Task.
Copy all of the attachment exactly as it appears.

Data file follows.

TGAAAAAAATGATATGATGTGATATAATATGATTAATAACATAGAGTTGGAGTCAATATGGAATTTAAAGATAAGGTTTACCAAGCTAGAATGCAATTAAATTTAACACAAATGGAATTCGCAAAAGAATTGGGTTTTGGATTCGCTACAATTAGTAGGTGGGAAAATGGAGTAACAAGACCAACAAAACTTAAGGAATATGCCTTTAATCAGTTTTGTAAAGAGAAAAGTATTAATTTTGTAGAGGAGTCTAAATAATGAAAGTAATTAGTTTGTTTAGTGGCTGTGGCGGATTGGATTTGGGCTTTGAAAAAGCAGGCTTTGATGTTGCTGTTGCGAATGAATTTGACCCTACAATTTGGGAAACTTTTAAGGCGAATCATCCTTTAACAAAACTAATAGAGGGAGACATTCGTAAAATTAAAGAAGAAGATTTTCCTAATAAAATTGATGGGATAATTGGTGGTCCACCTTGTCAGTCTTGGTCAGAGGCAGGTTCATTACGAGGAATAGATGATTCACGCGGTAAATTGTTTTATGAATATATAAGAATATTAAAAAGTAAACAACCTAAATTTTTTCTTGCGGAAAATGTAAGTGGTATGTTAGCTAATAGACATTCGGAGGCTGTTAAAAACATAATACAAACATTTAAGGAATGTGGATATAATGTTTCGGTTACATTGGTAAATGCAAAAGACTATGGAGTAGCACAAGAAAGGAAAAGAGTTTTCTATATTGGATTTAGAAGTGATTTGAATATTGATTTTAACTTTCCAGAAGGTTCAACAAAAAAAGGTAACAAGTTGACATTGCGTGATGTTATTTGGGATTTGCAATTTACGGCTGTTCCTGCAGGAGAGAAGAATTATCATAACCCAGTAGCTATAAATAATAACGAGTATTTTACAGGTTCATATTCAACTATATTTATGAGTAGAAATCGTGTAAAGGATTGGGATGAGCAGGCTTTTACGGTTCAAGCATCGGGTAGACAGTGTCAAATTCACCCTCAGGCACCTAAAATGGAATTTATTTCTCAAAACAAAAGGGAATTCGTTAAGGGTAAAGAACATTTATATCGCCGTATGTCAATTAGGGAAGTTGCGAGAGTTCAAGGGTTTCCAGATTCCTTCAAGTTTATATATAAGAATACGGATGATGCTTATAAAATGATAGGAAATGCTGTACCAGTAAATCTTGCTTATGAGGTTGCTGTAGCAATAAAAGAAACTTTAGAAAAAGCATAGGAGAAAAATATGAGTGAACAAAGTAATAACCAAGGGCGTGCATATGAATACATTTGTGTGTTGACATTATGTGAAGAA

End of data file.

TGAAAAAAATGATATGATGTGATATAATATGATTAATAACATAGAGTTGGAGTCAATATGGAATTTAAAGATAAGGTTTACCAAGCTAGAATGCAATTAAATTTAACACAAATGGAATTCGCAAAAGAATTGGGTTTTGGATTCGCTACAATTAGTAGGTGGGAAAATGGAGTAACAAGACCAACAAAACTTAAGGAATATGCCTTTAATCAGTTTTGTAAAGAGAAAAGTATTAATTTTGTAGAGGAGTCTAAATAATGAAAGTAATTAGTTTGTTTAGTGGCTGTGGCGGATTGGATTTGGGCTTTGAAAAAGCAGGCTTTGATGTTGCTGTTGCGAATGAATTTGACCCTACAATTTGGGAAACTTTTAAGGCGAATCATCCTTTAACAAAACTAATAGAGGGAGACATTCGTAAAATTAAAGAAGAAGATTTTCCTAATAAAATTGATGGGATAATTGGTGGTCCACCTTGTCAGTCTTGGTCAGAGGCAGGTTCATTACGAGGAATAGATGATTCACGCGGTAAATTGTTTTATGAATATATAAGAATATTAAAAAGTAAACAACCTAAATTTTTTCTTGCGGAAAATGTAAGTGGTATGTTAGCTAATAGACATTCGGAGGCTGTTAAAAACATAATACAAACATTTAAGGAATGTGGATATAATGTTTCGGTTACATTGGTAAATGCAAAAGACTATGGAGTAGCACAAGAAAGGAAAAGAGTTTTCTATATTGGATTTAGAAGTGATTTGAATATTGATTTTAACTTTCCAGAAGGTTCAACAAAAAAAGGTAACAAGTTGACATTGCGTGATGTTATTTGGGATTTGCAATTTACGGCTGTTCCTGCAGGAGAGAAGAATTATCATAACCCAGTAGCTATAAATAATAACGAGTATTTTACAGGTTCATATTCAACTATATTTATGAGTAGAAATCGTGTAAAGGATTGGGATGAGCAGGCTTTTACGGTTCAAGCATCGGGTAGACAGTGTCAAATTCACCCTCAGGCACCTAAAATGGAATTTATTTCTCAAAACAAAAGGGAATTCGTTAAGGGTAAAGAACATTTATATCGCCGTATGTCAATTAGGGAAGTTGCGAGAGTTCAAGGGTTTCCAGATTCCTTCAAGTTTATATATAAGAATACGGATGATGCTTATAAAATGATAGGAAATGCTGTACCAGTAAATCTTGCTTATGAGGTTGCTGTAGCAATAAAAGAAACTTTAGAAAAAGCATAGGAGAAAAATATGAGTGAACAAAGTAATAACCAAGGGCGTGCATATGAATACATTTGTGTGTTGACATTATGTGAAGAA